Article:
1. Anderson, J N D. Christianity and comparative religion, (London, Tyndale, 1970)

2. Barrett, C K. The gospel according to John, (london, SPCK, 1978)

3. Bultmann R. "pisteuw ktl" in Theological dictionary of the New Testament, ed. Gerhard Kittel and Gerhard Friedrich, (Grand Rapids, Eerdmans, 1968)

4. Calvin, J. Institutes of the Christian religion Vol I, ed. John T McNeill, (Philadelphia,Westminster Press, 1960)

5. Caneday, A B. "Evangelical inclusivism" and the exclusivity of the gospel: A review of John Sander's 'No Other name,' SBJT

6. Carson, D A. The gagging of God: Christianity confronts pluralism, (Leicester, Apollos, 1996)

7. Carson, D. The difficult doctrine of the love of God, (Leicester, IVP, 2000)

8. Chhetri, Chitra. "1335: bqs, baqqasa - seek" in New international dictionary of Old Testament theology and exegesis, ed. Willem A VanGemeren, (Carlisle, Paternoster, 1997)

9. Denninger, David. "2011: drs, midras - seek" in New international dictionary of Old Testament theology and exegesis, ed. Willem A VanGemeren, (Carlisle, Paternoster, 1997)

10. Fretheim, Terence. "Yahweh" in New international dictionary of Old Testament theology and exegesis, ed. Willem A VanGemeren, (Carlisle, Paternoster, 1997)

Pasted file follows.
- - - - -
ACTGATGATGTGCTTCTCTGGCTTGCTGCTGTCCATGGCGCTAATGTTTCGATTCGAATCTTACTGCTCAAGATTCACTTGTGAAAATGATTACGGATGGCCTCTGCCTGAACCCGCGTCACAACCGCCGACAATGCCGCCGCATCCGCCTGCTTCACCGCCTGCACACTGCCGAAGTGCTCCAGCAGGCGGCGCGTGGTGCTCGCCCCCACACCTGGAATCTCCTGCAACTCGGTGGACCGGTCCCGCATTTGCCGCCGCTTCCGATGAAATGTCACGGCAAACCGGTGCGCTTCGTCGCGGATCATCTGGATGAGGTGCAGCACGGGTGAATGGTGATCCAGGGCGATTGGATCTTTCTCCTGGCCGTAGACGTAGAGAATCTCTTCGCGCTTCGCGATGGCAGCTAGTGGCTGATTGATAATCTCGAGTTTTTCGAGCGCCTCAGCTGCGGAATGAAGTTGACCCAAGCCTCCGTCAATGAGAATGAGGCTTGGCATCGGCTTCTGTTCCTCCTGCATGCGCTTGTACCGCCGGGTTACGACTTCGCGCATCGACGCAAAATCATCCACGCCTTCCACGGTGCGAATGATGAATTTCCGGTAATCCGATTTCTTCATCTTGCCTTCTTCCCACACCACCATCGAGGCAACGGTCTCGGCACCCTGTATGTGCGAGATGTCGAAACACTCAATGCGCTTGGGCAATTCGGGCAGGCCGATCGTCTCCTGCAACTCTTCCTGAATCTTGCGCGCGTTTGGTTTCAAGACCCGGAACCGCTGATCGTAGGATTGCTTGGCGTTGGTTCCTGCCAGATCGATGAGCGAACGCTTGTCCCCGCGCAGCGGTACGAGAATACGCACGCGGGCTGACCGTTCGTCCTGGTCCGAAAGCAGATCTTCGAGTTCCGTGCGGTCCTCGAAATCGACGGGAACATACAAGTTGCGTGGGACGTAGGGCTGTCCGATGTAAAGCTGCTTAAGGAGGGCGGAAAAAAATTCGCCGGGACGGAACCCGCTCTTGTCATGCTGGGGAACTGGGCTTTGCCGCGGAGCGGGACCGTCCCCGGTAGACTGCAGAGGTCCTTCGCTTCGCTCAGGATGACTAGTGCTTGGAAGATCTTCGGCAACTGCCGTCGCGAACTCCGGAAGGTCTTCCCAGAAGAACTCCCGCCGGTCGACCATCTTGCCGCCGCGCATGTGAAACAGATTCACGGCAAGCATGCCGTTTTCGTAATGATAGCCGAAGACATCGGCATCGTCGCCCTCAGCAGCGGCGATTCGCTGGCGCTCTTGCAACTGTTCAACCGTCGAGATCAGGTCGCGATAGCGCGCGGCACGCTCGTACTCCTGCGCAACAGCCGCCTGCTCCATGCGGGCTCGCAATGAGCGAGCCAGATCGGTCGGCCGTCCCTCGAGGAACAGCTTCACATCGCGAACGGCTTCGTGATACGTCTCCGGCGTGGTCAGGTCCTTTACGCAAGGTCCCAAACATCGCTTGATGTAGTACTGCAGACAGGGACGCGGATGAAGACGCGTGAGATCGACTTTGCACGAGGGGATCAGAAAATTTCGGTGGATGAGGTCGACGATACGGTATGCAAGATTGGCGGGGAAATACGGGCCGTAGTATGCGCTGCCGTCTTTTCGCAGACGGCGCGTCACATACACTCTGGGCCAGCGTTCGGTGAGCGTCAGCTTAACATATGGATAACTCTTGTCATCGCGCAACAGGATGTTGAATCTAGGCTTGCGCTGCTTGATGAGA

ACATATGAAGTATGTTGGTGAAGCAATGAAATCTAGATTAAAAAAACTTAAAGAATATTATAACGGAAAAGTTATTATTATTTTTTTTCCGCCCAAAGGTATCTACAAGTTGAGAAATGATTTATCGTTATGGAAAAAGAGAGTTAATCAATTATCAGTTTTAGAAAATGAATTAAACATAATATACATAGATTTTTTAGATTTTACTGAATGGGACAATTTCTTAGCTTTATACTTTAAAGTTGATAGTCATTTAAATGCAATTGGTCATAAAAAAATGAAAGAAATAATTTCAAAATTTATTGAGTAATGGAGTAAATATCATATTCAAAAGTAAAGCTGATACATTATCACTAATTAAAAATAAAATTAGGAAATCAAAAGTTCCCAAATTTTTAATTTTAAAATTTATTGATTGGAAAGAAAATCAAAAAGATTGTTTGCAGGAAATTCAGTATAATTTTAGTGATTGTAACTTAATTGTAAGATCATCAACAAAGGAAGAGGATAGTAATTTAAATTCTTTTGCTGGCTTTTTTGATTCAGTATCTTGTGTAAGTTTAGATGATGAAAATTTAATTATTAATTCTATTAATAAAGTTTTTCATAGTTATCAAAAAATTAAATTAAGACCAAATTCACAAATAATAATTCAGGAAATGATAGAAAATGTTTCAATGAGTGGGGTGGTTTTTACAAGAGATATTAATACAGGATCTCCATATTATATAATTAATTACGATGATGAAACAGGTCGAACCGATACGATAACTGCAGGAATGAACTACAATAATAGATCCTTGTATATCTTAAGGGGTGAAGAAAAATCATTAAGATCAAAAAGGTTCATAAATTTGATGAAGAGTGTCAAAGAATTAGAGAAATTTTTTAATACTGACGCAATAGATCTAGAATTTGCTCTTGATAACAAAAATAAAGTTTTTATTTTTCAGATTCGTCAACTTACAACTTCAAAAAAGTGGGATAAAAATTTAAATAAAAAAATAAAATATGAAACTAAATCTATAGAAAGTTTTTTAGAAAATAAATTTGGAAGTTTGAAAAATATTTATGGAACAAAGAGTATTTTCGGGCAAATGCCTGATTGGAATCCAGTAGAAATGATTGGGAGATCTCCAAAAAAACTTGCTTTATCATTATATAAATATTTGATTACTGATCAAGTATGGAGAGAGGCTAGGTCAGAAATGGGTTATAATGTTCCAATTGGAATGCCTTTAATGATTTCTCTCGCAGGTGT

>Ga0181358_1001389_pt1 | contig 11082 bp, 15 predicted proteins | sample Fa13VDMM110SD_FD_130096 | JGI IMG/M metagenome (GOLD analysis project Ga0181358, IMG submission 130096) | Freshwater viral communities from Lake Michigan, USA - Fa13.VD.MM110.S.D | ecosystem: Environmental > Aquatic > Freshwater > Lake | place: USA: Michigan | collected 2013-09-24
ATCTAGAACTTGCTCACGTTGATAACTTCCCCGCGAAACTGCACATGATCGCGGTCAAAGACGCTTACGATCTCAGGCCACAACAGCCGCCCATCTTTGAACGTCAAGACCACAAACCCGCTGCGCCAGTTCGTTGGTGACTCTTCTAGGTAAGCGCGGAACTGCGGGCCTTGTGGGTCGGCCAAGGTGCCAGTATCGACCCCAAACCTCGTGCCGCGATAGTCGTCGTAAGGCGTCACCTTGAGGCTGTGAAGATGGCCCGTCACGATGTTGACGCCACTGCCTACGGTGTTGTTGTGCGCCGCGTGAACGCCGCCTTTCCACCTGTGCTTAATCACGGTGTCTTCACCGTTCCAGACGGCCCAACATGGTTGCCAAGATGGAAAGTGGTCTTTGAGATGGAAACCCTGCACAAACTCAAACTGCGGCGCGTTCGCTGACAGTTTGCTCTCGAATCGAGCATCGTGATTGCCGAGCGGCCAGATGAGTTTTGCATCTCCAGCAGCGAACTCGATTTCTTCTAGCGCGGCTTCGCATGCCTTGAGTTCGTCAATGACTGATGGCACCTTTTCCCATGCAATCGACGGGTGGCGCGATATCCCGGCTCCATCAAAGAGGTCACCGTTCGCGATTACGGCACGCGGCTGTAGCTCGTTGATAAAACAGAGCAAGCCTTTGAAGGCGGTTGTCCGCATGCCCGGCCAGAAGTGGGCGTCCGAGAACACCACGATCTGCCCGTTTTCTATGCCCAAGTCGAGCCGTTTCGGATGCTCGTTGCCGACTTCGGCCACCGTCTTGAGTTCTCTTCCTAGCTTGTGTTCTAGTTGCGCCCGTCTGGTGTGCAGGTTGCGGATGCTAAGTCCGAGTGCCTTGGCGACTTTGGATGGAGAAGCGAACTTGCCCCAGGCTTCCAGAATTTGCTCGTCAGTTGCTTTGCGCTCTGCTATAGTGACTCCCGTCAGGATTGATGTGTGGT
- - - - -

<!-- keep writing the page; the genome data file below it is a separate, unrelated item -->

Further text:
11. Hoffecker, W A. "Manichaeism" in Evangelical dictionary of theology, ed. Walter A Elwell, (Grand Rapids, Baker, 2001)

12. House, Paul R. Biblical theology and the inclusivist challenge,SBJT Vol2(2), pp.2-4, Sum 98

13. Lane, William L. Word biblical commentary: Hebrews 9-13, (Dallas, Word Books, 1991)

14. Nash, Ronald H. "Restrictivism" in What about those who have never heard: Three views on the destiny of the unevangelised, (Downers Grove, IVP, 1995)

15. Moo, D. The New International Commentary on the New Testament: The epistle to the Romans, (Grand Rapids, Eerdmans, 1996)

16. Packer J. "Christianity and non-Christian religions" in The J I Packer collection, ed. Alister E McGrath, (Leicester, IVP, 1999)

17. Pinnock, Clark H. "An inclusivist view" in More than one way? Fopur views on salvation in a Pluralistic world, (Grand Rapids, Zondervan, 1995)

18. Richard, Dr Ramesh P. The population of heaven: A biblical response to the inclusivist position on who will be saved, (Chigaco, Moody Press, 1994)

19. Sanders, John. No other name: An investigation into the destiny of the unevangelized, (Grand Rapids, Eerdmans, 1992)

20. Strange, Daniel. "Presence, prevenience, or providence? Deciphering the conundrum of Pinnock's pnematological inclusivism," in Reconstructing theology: A critical assessment of the theology of Clark Pinnock, ed. Tony Gray and Christopher Sinkinson, (Carlisle, Paternoster, 2000)